Android / iOS


The MSP430 DCO (And A Thermocouple)

Posted: March 14, 2015


This project started out as a simple project to connect a thermocouple to an MSP430 so the data can be displayed on a mobile device. This ended up as more of an experiment on the MSP430G2553's digitally controlled oscillator (DCO). The problem with the DCO is it's not an accurate clock source which isn't even consistent between different chips. So my goals for this project ended up being:

  • Using software on the chip itself, figure out how fast the DCO really is.
  • Auto adjust baud divisor based on DCO speed.
  • Create a chart of all the DCO settings (further down on this page).
  • Compare difference in the DCO speed from two microcontrollers with the same part number.
  • Test the DCO during a temperature change (in a freezer).
  • Prove Bluetooth and BLE signals can travel through the walls a refrigerator.

I posted my source code to do the calibration at the bottom of this page. Other people may find it useful for their own projects for adjusting their baud rates based on the DCO speed.

I did another project with a similar DCO issue a few months ago: MSP430 VGA with Java. This one used an MSP430F5529 to generate a VGA signal originally with the DCO and the MSP430's built in 32.768kHz crystal calibration which did create a VGA signal, but with a ton of jitter. I ended up fixing it with a real 25MHz crystal.

Related Projects

Thermometers: Thermometers, Clock Thermometer, Bluetooth Thermometer, MSP430 DCO, E-Ink Thermometer


MSP430G2553 with Thermocouple and BLE

This is the thermocouple circuit with the RedBearLab BLE-Mini and a K type thermocouple.


This video shows on the left an Android phone connected over Bluetooth 2.0 to my older DS18B20 Bluetooth thermometer and on the right an iPod touch connected over BLE to the newer thermocouple circuit. I put both circuits in the freezer to show that the signal is strong enough to go through a refrigerator's wall, that the DCO remains constant, and the thermocouple reacts a lot faster.

The Thermocouple

I'll start with the thermocouple since this is really the most boring part of this project. The parts I used were:

The RedBearLab BLE-Mini wants a UART connection to the micro at 57600 baud which kind of becomes a challenge with the MSP430 DCO. The baud rate divisor is calculated by clock source / baud. For example: 16000000MHz / 9600 baud = 1666 (0x0682):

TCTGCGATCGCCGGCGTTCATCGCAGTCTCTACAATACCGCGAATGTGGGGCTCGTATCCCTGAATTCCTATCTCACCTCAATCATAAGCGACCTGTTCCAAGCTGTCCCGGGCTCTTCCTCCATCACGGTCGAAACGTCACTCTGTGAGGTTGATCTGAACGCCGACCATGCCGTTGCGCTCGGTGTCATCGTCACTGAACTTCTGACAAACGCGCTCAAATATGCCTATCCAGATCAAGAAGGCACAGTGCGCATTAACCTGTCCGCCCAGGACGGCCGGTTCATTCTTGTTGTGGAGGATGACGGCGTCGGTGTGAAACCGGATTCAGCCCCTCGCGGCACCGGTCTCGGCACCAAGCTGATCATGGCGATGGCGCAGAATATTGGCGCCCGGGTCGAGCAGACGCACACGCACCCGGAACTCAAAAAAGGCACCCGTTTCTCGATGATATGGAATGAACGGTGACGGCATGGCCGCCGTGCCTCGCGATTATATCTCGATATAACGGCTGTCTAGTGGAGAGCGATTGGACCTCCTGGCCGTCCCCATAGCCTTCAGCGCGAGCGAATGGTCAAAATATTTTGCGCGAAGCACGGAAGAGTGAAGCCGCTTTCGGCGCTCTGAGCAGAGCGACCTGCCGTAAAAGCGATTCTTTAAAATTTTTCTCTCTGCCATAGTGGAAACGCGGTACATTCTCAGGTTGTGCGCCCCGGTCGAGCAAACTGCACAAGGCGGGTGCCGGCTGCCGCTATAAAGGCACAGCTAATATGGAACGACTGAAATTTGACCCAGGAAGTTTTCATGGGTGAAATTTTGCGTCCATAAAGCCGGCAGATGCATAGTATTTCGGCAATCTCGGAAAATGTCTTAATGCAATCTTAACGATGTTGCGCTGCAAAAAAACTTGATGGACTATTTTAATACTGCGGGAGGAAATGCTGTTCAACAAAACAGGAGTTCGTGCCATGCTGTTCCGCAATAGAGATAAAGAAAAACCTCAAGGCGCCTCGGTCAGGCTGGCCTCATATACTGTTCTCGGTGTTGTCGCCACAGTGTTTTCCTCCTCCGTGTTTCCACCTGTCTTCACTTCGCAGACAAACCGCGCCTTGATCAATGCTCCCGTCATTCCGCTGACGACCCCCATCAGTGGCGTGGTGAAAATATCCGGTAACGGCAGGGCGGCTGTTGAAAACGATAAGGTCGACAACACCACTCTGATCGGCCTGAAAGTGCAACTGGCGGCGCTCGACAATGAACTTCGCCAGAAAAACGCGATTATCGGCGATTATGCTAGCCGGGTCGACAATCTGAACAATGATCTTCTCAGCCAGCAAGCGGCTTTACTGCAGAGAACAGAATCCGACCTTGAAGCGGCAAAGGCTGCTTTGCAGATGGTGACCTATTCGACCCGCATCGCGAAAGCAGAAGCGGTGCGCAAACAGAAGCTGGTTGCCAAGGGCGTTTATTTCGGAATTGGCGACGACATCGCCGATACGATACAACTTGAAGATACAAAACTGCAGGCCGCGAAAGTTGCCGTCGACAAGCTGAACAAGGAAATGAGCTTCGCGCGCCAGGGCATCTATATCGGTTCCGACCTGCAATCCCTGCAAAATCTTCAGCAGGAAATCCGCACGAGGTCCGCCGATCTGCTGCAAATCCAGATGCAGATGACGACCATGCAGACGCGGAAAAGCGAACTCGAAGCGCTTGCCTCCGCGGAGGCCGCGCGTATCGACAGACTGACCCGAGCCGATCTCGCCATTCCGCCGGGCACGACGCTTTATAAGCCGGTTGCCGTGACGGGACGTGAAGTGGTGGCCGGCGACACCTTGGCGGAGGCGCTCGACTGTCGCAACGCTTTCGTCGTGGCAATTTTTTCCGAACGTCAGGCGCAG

mov.b #0x82, &UCA0BR0
  mov.b #0x06, &UCA0BR1

Since there is no guarantee when setting the DCO that you'll get the frequency you think you're getting, what I've done in the past while using the MSP430's UART is... well first of all I wouldn't run anything above 9600 baud. Then I would calibrate my code for the chip I'm using by looking at an output pin of on an oscilloscope, figuring out how far off my DCO is from that, and adjusting my baud rate constant for this specific chip. If I blew the chip and needed to program a new one, I had to recalibrate my code again.

I actually did think about using an Atmel ATtiny2313 (one of my other favorite chips) for this project with a 20MHz crystal or even just using a built in clock source which is still much more accurate than the DCO, but I really like the MSP430's debugging and programming tools. Also worth noting: according to the msp430x2xx user's guide, the baud rate generator can use a 32.768kHz crystal to get up to 9600 baud, but I haven't tried this yet.

The video above shows this circuit connected over BLE to an iPod touch next to my older thermometer project connected with Bluetooth 2.0. I put both in the freezer proving that the Bluetooth and BLE signals are strong enough to go through my refrigerator walls and that the the DCO appears to be stable during this temperature change. Also, it's interesting to note how much faster the thermocouple reacted to the temperature change vs. the DS18B20.


In order to figure out the speed of the DCO in software I connected a 32.768kHz crystal to Xin/Xout of my MSP430. I set up Timer A and Timer B so that Timer A interrupts every 512 cycles and gets its clock source from the DCO. Timer B interrupts every 32768 cycles and gets its clock source from the 32768 Hz crystal. Therefore Timer B should interrupt once a second and tell how many DCO interrupts there were in that interval. Multiplying the number of DCO interrupts by 512 (aka, binary shift left by 9) should tell how many CPU ticks there were, maybe off by 511 cycles or so.

I wrote some code that would do this multiplication saving the result into 4 bytes of memory and then dividing this number by the baud rate I want. In the thermocouple circut I did this at the top of the program once.

In order to set the DCO speed, there are two constants I use: DCO_x (DCO speed) and RSEL_x (range select):

  ;; Set MCLK to 16 MHz with DCO 
  mov.b #DCO_4, &DCOCTL
  mov.b #RSEL_15, &BCSCTL1
  mov.b #0, &BCSCTL2

There is also a modulator selection, which gives a frequency between two DCO frequencies. For example in my case where RSEL=15 / DCO=4 I get 14.754MHz and RSEL=15 / DCO=5 I get 15.981MHz. Using the modulator (a value between 0 and 32) I should be able to get some frequencies in between DCO_4 and DCO_5. I've never used this setting before.

So next I took the thermocouple source code and stripped it down so it was just the DCO calibration code. I programmed the chip to cycle through all DCO/RSEL combinations that it could (some ended up not working because the clock speed was too low to generate an accurate baud rate and I ended up with baud barf) and output the frequency results over UART. A Python script collects all the data and builds an HTML table which I posted below:


I ran the exact same firmware on another MSP430G2553 chip and got these quite different results:


Thermocouple schematic

Source code

Source code assembles with naken_asm.

Copyright 1997-2018 - Michael Kohn